Local Government, Global Marketplace

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As many as 375 million workers — or roughly 14 percent of the global workforce — may need to switch occupational categories by 2030 as digitization, automation, and advances in artificial intelligence disrupt the world of work. In reality however, hiring fresh talent in response to skill obsolescence can also be expensive, and layoffs can incur millions of dollars in severance and restructuring costs.

This is especially true in tight labor markets where the supply of skills like cloud computing, cybersecurity and data science is far outstripped by the immense demand for them. Compounding the issue by terminating workers with outdated skills removes an employee from the workspace, and severely affects the individuals who loses their livelihood as a result. The OECD quote describes where we are:

‘The future, by definition, is unpredictable; but by being attuned to some of the trends now sweeping across the world… we can learn to adapt, to thrive, and even shape what the future holds’. (OECD, Future of Education and Skills 2030, 2019.)

It seems that local governments and existing training facilities are unsustainable and are having difficulty meeting the multiple needs of 21st century learners. Research in multiple industries including healthcare, management training, business development, government and private training in Australia, Canada, the E.U. and the U.S.A. show that these countries need to reposition themselves to keep pace with modern training methods.

Policies focusing on creating an adaptable workforce that harnesses, encourages and supports technological skills and competencies will lead to employees who have better productivity and employment rates. This will affect individual country labour markets in a positive way. In contrast, if the local government does not keep abreast with its neighbours, this will highlight concerns for future structural problems. It may sound obvious in principle, but translating this into viable policies that are put into action is a different matter.

Think of your country or geographic area and consider this mini reflection:

  • How did they react technologically in the pandemic?
  • What happened to learners in schools?
  • How were the workers supported and resourced technologically?
  • What are these countries doing now to close these gaps?

Here in Canada, a decade ago, 70% of the public sector would exit after around 7 years of employment. This was pegged to the issues discussed in this article around government adult education and training. ‘CBT was then basically viewed as an instrument that promoted innovation, empowering individuals, challenge creativity, value contribution, manage the local government workload issues and resources while staying focused on a principal mission of delivering to their public’s expectations at a global elegance.’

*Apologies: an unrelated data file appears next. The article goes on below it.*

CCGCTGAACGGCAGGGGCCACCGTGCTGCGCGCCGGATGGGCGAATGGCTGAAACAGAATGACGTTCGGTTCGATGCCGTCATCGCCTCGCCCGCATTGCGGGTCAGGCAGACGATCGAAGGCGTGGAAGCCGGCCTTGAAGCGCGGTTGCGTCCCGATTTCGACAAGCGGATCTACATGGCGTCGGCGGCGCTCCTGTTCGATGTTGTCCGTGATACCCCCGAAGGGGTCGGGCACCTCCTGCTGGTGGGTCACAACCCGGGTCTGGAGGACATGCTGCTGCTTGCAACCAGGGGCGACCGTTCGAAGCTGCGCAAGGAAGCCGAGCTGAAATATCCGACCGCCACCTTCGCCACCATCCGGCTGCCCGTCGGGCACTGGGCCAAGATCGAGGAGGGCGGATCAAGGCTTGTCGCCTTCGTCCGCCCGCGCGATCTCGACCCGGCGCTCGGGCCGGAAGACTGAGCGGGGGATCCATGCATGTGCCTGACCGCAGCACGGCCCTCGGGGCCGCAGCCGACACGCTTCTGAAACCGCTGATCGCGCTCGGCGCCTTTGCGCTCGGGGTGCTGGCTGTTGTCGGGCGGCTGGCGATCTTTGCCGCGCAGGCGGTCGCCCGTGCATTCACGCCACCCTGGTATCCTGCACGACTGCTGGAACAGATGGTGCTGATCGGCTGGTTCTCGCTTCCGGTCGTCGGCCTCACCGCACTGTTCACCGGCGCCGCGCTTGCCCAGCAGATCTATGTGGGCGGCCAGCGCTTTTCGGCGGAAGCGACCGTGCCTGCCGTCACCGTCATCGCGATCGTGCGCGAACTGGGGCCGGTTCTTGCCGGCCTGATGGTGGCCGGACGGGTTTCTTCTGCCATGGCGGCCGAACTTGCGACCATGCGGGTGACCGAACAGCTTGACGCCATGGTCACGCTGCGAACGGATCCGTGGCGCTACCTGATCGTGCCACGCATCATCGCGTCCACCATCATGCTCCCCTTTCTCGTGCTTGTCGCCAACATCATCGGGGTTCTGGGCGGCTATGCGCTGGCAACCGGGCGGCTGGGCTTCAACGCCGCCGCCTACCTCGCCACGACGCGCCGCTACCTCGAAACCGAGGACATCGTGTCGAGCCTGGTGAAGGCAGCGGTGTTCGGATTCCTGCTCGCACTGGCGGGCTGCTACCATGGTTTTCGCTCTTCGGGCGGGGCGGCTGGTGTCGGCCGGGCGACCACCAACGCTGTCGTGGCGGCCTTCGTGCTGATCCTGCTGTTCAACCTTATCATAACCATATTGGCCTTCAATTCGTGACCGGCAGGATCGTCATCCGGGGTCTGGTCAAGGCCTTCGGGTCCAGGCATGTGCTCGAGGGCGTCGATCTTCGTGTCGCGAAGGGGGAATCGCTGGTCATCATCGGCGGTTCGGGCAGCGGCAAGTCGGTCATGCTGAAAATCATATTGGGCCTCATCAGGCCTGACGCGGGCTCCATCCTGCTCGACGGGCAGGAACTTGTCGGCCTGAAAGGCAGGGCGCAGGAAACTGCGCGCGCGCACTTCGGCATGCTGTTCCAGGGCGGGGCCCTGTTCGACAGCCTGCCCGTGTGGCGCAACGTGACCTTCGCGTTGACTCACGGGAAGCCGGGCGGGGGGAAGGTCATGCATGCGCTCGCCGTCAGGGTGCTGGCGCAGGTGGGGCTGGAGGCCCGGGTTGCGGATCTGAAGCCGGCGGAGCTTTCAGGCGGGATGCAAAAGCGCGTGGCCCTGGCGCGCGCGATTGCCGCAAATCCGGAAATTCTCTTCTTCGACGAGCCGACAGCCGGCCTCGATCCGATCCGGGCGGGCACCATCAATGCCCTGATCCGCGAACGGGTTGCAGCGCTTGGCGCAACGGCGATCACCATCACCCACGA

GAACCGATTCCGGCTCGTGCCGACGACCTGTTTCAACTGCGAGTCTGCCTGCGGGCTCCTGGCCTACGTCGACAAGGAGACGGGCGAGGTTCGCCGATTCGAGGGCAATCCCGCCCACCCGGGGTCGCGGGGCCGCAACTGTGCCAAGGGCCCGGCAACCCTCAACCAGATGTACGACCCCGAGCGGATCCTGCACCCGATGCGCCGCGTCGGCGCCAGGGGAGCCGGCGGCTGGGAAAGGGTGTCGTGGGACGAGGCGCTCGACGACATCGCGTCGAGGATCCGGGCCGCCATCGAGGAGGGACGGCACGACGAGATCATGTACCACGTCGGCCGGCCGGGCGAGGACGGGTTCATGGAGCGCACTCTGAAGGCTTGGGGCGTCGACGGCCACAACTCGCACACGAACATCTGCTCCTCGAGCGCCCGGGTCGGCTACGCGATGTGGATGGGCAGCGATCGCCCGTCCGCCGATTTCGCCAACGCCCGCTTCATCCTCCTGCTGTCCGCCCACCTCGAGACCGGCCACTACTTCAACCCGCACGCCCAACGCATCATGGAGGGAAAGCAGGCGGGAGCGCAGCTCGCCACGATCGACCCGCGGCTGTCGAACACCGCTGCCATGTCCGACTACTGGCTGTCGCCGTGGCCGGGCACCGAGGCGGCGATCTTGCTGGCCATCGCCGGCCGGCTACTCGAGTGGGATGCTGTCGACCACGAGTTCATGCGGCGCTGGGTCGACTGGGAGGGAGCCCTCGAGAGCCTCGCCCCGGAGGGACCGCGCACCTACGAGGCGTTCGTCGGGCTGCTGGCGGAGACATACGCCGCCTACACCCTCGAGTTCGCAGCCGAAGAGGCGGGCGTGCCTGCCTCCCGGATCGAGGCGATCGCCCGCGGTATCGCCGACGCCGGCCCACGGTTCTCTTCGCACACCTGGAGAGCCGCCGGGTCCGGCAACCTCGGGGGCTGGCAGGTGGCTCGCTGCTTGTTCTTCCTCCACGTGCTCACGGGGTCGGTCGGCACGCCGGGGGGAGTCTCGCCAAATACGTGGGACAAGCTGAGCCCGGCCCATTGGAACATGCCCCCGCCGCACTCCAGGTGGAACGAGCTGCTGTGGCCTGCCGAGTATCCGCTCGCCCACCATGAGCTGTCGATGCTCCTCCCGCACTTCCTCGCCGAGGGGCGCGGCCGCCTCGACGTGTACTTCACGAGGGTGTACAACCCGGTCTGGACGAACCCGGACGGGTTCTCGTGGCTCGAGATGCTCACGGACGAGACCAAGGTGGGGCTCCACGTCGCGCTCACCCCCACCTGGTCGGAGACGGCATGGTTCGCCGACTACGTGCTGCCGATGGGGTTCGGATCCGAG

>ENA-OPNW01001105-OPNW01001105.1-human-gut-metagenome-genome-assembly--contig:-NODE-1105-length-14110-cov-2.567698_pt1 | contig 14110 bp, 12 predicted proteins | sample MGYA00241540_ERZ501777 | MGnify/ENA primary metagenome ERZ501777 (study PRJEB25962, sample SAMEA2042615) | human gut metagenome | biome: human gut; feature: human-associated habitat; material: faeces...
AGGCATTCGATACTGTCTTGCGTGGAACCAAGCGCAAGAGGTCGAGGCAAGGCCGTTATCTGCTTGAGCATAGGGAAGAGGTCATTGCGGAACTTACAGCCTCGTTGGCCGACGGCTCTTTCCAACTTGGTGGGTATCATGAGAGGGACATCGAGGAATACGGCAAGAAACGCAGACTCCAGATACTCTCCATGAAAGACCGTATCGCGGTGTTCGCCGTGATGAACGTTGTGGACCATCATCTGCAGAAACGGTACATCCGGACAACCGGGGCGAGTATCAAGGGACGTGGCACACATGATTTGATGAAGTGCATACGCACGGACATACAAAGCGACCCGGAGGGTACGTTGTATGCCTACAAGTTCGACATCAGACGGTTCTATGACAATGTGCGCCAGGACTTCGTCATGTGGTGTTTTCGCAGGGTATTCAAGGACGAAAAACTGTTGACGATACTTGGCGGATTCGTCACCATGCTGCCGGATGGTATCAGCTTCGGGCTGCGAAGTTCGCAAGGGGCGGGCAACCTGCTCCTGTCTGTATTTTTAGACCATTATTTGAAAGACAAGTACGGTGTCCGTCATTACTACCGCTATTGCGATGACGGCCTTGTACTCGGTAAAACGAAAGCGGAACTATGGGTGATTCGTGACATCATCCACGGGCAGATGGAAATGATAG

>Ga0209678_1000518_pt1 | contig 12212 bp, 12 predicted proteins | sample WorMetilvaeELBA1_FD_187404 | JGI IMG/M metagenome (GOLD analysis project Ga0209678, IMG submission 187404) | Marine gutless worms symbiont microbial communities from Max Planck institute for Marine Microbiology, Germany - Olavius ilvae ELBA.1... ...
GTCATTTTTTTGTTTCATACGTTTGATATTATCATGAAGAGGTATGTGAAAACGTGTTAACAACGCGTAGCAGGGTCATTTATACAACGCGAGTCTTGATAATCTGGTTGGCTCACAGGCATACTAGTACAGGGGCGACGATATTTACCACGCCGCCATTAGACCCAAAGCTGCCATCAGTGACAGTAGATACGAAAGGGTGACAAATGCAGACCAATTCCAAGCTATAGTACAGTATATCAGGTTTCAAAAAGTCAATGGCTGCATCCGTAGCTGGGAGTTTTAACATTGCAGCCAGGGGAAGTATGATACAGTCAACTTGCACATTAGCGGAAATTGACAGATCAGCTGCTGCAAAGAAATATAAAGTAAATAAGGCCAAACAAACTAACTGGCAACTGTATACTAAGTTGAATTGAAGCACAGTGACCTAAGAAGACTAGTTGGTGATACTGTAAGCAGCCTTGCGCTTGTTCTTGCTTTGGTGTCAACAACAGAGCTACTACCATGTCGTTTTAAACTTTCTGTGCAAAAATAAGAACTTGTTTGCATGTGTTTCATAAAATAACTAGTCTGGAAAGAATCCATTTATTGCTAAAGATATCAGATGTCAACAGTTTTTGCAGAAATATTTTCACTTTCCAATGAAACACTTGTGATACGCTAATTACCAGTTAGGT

Statistics Canada research based on labour market impacts of adult education and training considers variables such as the amount of formal schooling obtained, learning by doing, geographic differences in labour market conditions and immigrant status indicators such as language skill, educational quality or discrimination. This gives us clues on how the effects of training for the labourer, worker, employee. Employer training has the most positive impact, then comes government-financed training which has modest to large negative impacts. The impact of self-financed training varies, depending on the estimator in question for men, while having small but consistently positive impacts for women.

Studies in Europe reflect a similar position; that employer CBT aligns more closely with tangible results, while government-sponsored reskilling seems to be hit-and-miss or more often, miles off the target. So the existing training models are unsustainable, and are not preparing a workforce with the flexibility, digital skills or employee adaptability that the 21st century demands.

The incredible surge in workplace CBT that was on the rise even before Covid shows that the responsibilities of this training is going to be taken by the company. You can read more about this in my next article here and if you’d like the complete reference list for the articles, you can find it here.



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Quinten Sheriff

Quinten Sheriff

global citizen, educator with experience on 4 continents & 6 countries — instructional technology — human performance design — curriculum development — etc